A major problem for people who have never seen a green flash is not knowing what to look for. Flashes are not always green; they are not a “flash” in the sense of a sudden burst of brightness (except at sunrise). They do not (usually) light up the sky, but are often small and inconspicuous. Fortunately, there are some photographs here that show the commoner forms of green flashes.
However, green flashes usually are brief: a duration of one or two seconds is typical at moderate latitudes. The simulations will give you some notion of the time scale of these events. Of course, if you can get to very high latitudes, you can prolong them greatly.
Once you know what to look for, you'll find that green flashes are surprisingly predictable , as experienced observers have found.
And speaking of experienced observers, let me recommend an introduction to green flashes by Walter Nissen, who vividly describes what he has seen, and very reasonably complains about the term “green flash”.
If you want to see green flashes, you must be in the right place. The major difficulty that people have in trying to see GFs is to insist on standing someplace where green flashes are almost never visible.
The primary consideration is that green flashes are related to mirages . By a long-established theorem of atmospheric optics, mirages of astronomical objects can only occur below the astronomical horizon (assuming the layers in the atmosphere are “horizontal” — a condition that is not always met in the real world). So your apparent horizon must usually be formed by some obstacle belowe eye level.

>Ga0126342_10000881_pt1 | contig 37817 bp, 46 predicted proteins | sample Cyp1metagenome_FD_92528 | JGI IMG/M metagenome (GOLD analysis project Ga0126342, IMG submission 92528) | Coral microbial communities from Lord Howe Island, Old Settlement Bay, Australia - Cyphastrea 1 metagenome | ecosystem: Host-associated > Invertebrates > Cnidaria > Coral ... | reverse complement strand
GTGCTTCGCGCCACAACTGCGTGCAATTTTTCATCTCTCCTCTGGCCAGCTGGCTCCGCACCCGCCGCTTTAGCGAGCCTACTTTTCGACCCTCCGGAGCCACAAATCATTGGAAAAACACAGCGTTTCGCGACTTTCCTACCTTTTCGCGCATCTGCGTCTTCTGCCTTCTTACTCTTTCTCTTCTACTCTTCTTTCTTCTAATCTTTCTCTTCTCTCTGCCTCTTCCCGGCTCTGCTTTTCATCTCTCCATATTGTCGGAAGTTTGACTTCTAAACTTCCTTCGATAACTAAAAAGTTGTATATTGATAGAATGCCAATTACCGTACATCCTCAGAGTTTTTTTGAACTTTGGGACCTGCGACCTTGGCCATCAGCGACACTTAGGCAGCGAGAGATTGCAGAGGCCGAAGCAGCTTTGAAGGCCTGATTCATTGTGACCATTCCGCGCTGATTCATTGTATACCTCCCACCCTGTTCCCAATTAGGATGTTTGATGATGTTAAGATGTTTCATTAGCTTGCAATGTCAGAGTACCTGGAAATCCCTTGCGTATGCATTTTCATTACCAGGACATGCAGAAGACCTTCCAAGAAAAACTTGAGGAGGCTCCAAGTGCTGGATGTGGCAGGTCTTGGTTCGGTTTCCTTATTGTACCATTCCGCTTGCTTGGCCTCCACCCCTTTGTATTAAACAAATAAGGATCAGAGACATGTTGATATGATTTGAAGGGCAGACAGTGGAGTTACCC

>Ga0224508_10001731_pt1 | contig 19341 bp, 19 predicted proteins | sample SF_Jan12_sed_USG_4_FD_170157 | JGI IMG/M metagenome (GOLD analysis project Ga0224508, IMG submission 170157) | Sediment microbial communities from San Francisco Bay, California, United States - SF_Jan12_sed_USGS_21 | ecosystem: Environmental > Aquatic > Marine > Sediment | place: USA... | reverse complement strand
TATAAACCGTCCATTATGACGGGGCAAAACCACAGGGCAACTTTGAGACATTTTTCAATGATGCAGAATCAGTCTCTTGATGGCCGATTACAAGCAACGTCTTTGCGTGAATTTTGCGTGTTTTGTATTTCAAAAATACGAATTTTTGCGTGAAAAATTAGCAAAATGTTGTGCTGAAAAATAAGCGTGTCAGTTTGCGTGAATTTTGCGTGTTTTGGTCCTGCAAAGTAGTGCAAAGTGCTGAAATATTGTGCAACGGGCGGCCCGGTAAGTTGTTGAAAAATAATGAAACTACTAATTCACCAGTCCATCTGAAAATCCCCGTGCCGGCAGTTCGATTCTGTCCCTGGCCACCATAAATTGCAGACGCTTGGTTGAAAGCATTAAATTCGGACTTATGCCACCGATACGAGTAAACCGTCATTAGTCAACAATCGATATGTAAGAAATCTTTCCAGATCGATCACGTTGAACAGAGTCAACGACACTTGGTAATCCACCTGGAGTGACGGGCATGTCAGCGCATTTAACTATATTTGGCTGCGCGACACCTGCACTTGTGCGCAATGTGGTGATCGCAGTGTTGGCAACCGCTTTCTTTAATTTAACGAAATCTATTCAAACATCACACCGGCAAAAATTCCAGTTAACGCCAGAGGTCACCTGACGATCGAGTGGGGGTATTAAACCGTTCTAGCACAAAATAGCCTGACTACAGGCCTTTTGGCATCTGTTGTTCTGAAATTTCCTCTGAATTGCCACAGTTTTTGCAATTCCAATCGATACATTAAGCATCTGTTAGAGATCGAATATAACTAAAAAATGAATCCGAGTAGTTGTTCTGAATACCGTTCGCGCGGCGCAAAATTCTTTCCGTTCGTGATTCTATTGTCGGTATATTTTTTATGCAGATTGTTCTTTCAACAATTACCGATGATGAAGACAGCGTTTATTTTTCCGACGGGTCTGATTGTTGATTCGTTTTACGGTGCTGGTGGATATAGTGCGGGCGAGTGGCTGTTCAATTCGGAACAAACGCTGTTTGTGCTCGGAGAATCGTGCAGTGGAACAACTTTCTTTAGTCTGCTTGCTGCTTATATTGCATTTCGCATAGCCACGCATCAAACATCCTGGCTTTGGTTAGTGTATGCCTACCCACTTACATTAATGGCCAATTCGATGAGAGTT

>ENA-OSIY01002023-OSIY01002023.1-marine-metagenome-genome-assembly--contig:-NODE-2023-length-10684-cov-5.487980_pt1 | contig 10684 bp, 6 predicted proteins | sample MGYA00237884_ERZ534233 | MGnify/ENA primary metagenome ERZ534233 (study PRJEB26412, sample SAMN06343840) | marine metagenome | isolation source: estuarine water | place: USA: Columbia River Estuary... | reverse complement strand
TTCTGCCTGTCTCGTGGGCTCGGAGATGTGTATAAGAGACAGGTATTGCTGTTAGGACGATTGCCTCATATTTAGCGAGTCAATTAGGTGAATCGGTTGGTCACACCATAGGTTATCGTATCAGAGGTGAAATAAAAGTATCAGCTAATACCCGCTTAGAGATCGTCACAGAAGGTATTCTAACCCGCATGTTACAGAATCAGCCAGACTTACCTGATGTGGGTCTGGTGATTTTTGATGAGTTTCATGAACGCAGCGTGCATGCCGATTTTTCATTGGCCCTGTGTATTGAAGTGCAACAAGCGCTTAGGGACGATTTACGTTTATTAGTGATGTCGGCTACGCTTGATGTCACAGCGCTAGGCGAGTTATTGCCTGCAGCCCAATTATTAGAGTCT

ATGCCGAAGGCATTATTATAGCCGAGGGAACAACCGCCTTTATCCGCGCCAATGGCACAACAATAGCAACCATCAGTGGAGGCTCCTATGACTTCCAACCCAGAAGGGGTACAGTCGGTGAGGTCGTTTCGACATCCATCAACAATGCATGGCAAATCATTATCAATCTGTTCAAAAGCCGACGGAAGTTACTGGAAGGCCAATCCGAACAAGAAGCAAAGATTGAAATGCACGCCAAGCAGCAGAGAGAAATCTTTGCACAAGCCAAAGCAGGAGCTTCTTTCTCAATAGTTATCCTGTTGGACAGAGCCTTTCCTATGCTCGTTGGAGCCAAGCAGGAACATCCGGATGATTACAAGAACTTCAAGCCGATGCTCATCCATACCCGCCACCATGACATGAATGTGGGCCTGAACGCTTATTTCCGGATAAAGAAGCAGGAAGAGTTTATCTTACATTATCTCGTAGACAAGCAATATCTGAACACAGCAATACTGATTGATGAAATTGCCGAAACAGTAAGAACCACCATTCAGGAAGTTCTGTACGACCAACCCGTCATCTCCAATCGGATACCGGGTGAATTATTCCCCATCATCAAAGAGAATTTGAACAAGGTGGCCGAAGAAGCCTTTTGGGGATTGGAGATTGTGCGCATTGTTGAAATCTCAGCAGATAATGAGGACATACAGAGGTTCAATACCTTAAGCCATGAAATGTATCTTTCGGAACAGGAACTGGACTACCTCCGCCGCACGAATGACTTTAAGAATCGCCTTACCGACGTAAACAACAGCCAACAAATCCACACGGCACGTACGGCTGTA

Of course, the ocean meets this requirement perfectly; so a sea horizon is guaranteed to be favorable. A water horizon helps in another way: the water's large heat capacity almost always produces a temperature difference between the water and the air above it; and these temperature differences make the mirages that make green flashes big enough to be seen easily.
But, to use a common scientific phrase, while the sea horizon is sufficient , it isn't necessary . You can obtain a low enough horizon by standing on top of a mountain, or (in flat regions) a tall building. (I hear that flashes are regularly seen from the Empire State Building in New York; but any building tall enough to surmount everything within view will do.)
Airplanes and balloons also provide a high vantage point, and as you'd expect, there are lots of reports of green flashes seen from these as well. It doesn't matter much what forms the visible horizon, though a sharp, straight line works better than a cloudtop or an ill-defined surface such as brush or a forest. Still, many people have seen cloudtop flashes.
Most people who have never seen a green flash have no idea what to look for; or, worse, a completely mistaken idea of what to look for. To give you some idea of what to expect, I have prepared some oversimplified simulations of a few common types of sunset. These are just little animated cartoons of typical sunsets, showing what different conditions produce.